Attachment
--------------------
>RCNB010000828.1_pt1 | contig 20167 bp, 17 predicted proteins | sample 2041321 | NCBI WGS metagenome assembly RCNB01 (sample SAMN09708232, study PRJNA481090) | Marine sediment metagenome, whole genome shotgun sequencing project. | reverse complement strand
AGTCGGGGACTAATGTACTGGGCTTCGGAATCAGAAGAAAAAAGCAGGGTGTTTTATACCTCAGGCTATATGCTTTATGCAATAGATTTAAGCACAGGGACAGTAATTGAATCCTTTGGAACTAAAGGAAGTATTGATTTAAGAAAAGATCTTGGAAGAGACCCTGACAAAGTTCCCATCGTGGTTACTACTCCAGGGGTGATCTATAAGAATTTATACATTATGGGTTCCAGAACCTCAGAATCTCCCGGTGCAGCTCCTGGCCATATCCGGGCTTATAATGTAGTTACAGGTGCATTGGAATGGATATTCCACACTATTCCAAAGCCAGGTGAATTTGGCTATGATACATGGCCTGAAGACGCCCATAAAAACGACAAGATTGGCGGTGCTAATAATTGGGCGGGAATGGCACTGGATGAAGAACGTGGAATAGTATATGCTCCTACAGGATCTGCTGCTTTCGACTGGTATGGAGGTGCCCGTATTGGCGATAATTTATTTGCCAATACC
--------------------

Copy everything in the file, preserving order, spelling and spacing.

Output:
>RCNB010000828.1_pt1 | contig 20167 bp, 17 predicted proteins | sample 2041321 | NCBI WGS metagenome assembly RCNB01 (sample SAMN09708232, study PRJNA481090) | Marine sediment metagenome, whole genome shotgun sequencing project. | reverse complement strand
AGTCGGGGACTAATGTACTGGGCTTCGGAATCAGAAGAAAAAAGCAGGGTGTTTTATACCTCAGGCTATATGCTTTATGCAATAGATTTAAGCACAGGGACAGTAATTGAATCCTTTGGAACTAAAGGAAGTATTGATTTAAGAAAAGATCTTGGAAGAGACCCTGACAAAGTTCCCATCGTGGTTACTACTCCAGGGGTGATCTATAAGAATTTATACATTATGGGTTCCAGAACCTCAGAATCTCCCGGTGCAGCTCCTGGCCATATCCGGGCTTATAATGTAGTTACAGGTGCATTGGAATGGATATTCCACACTATTCCAAAGCCAGGTGAATTTGGCTATGATACATGGCCTGAAGACGCCCATAAAAACGACAAGATTGGCGGTGCTAATAATTGGGCGGGAATGGCACTGGATGAAGAACGTGGAATAGTATATGCTCCTACAGGATCTGCTGCTTTCGACTGGTATGGAGGTGCCCGTATTGGCGATAATTTATTTGCCAATACC